[Sent as the Feb 8 newsletter]
Feb. 8, 2023. “How did you organize all this material?” This was one of the first questions I got about Kitty’s People.
I’ll tell you. I did it ass-backwards, so maybe you can learn from my meander to a useful archive using Ancestry.com and Microsoft’s OneNote.
Webpage phase. Collecting family history was my parents’ hobby. When I got the bug in the early 2000s, I published my finds directly to a web page. Mad in Pursuit was my big public notebook. As might be the case on social media today, this did have a few advantages:
My mother could read it immediately and respond.
The webpages were found and loved by distant cousins, which spurred my motivation.
I was challenged early on to tell a story, rather than simply fill in the blanks.
The disadvantages were massive: I was designing webpages from scratch and was soon overwhelmed with information to “put somewhere.”
Ancestry phase. At this point, I surrendered to Ancestry.com’s online tree structure, backed up to Family Tree Maker (FTM) on my own computer. Advantages:
Easy (But I had to learn the pitfalls of simply copying the work of other genealogy buffs. Errors breed like mice, munching away at history.)
Sources were captured, so I could more easily retrace my steps to challenge or verify a finding.
By 2020, all my family history knowledge was held in Ancestry/FTM and loosely linked online stories and timelines. And of course there were physical file folders filled with random bits of information and emails from my mom.
OneNote phase. When I began Kitty’s People, my research went into overdrive. I was collecting info from websites, newspapers, and other family history databases. Although I could put observations and notes into a Description field on Ancestry, once I moved on, I’d forget.
OneNote is the unglamorous notekeeping app that’s part of Windows 365, usually sitting unused next to Word, Excel, and Powerpoint. It is also available free on all platforms as a standalone app.
Its metaphor is not a shoebox (enough of those!), but a notebook, with groupable tabs and nestable pages. Here’s a sample of one of my pages:
My focus was events and likely interactions. So, my first page was a master timeline for the entire Flanagan family, organized by year. I could list:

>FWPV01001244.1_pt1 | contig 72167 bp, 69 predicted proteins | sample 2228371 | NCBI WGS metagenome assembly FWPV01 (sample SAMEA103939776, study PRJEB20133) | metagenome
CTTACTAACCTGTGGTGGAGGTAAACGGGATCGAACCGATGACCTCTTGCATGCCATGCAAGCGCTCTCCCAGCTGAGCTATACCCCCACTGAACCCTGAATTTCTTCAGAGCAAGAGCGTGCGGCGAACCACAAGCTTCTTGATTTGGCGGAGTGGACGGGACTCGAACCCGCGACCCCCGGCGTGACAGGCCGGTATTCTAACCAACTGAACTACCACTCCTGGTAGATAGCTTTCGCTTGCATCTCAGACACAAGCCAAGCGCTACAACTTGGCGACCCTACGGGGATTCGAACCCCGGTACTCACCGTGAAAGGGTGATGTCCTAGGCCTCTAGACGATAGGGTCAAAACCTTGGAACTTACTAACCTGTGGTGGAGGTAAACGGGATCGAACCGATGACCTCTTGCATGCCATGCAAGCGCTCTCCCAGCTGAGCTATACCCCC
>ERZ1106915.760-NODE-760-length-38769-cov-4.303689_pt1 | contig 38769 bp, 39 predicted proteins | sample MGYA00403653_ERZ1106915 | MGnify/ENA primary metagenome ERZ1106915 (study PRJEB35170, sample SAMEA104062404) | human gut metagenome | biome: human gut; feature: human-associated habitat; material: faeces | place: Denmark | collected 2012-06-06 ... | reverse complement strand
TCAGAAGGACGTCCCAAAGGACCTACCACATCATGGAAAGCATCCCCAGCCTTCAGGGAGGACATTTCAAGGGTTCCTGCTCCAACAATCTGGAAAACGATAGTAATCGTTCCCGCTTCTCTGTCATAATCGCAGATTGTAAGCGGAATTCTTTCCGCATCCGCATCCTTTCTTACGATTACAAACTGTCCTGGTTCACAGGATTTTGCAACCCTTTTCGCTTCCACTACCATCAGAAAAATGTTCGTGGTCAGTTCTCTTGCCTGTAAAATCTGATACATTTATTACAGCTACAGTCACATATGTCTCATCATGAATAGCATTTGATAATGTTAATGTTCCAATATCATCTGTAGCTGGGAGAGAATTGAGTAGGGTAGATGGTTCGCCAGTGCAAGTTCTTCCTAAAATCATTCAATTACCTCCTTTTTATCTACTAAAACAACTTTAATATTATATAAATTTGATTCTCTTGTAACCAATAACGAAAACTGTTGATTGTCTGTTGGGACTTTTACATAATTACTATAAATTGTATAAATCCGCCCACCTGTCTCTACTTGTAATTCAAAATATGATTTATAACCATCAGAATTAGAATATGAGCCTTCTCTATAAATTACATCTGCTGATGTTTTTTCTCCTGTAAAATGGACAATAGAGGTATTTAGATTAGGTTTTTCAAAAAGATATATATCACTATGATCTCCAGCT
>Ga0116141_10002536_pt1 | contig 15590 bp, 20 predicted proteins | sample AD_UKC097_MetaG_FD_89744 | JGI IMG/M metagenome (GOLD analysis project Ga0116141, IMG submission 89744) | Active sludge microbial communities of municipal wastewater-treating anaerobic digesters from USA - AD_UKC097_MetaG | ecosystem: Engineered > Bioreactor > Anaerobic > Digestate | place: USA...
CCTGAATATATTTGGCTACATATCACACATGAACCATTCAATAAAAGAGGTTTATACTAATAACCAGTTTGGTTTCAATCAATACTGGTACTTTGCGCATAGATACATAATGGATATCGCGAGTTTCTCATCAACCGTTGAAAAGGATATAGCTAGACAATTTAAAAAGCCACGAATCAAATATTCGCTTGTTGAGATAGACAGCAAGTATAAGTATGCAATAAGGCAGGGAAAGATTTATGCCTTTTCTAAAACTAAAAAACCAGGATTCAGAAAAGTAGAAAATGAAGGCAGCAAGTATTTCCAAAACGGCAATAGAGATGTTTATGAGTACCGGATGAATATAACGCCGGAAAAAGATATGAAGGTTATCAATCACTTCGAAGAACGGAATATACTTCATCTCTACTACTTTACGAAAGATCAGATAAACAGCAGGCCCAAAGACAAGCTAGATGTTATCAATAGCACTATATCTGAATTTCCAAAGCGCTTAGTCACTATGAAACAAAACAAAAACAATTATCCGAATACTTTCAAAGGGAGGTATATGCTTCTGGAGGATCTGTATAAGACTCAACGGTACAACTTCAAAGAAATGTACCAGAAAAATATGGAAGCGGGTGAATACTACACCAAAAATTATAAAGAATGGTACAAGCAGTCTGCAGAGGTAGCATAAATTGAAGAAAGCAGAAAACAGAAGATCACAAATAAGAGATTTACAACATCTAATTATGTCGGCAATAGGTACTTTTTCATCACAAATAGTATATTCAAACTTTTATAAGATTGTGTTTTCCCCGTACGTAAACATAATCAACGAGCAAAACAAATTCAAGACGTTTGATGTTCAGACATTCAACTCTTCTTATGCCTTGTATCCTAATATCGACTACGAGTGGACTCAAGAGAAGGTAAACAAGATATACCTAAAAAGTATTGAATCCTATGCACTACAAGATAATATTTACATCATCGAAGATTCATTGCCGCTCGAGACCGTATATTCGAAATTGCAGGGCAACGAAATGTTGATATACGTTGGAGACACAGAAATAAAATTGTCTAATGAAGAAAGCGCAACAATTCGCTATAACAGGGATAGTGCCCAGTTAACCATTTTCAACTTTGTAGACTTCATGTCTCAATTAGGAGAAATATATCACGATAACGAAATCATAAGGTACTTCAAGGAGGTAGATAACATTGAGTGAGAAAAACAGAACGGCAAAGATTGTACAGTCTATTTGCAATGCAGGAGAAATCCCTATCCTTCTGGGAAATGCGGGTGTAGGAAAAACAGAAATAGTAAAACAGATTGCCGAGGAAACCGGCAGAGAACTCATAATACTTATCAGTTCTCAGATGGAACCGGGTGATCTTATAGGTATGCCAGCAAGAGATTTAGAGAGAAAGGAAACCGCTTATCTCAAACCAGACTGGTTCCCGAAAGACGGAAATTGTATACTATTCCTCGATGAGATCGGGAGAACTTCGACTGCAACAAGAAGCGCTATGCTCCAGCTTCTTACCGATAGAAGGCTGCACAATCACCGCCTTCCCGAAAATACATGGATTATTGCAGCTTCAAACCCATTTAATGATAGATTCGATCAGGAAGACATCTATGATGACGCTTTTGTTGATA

Births, marriages, and deaths not only of the nuclear family but of extended family members— events that might have triggered an action (travel, reconnection, etc.)
Dates when a disease might have become symptomatic
Names of doctors, midwives, godparents, neighbors—everyone gets researched!
Addresses of residences and workplaces from directories
Dates of Easter and Thanksgiving
Snipped images of buildings, documents, directory entries, news articles, obituaries, etc.
World news (wars, pandemic, etc.)
If an event like a murder got too complicated or a disease like syphilis needed detailed research, I could easily link out to a new page with the [[double bracket]] feature.
At the front of my Family History notebook I created a page for good resources. For example, I often referred to a map of the old Catholic parishes in St. Louis to check on which church a family member would have attended.
In the end, I had tabs for St. Louis, Illinois, Ireland, Fashion, each family line, etc.
Too slowly, I learned to be careful to note my sources. Finally, I realized how easy it was to add links (Ctl-K) directly back to a webpage or a file.
A constant question in writing nonfiction is “how did I know that?”
Using Ancestry/FTM as my factbase on individuals and OneNote for interactions and “color,” Kitty’s world became clearer and more vivid to me.
I should mention that I also use OneNote to organize fiction projects, craft projects and methods, recipes, household maintenance, collection management, and photography methods.
How about you? Do you use a formal method for organizing your passion (or real life)? I’m always searching for new life hacks.
Till next time!
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Books from Mad in Pursuit and Susan Barrett Price: KITTY'S PEOPLE: the Irish Family Saga about the Rise of a Generous Woman (2022)| HEADLONG: Over the Edge in Pakistan and China (2018) | THE SUDDEN SILENCE: A Tale of Suspense and Found Treasure (2015) | TRIBE OF THE BREAKAWAY BEADS: Book of Exits and Fresh Starts (2011) | PASSION AND PERIL ON THE SILK ROAD: A Thriller in Pakistan and China (2008). Available at Amazon.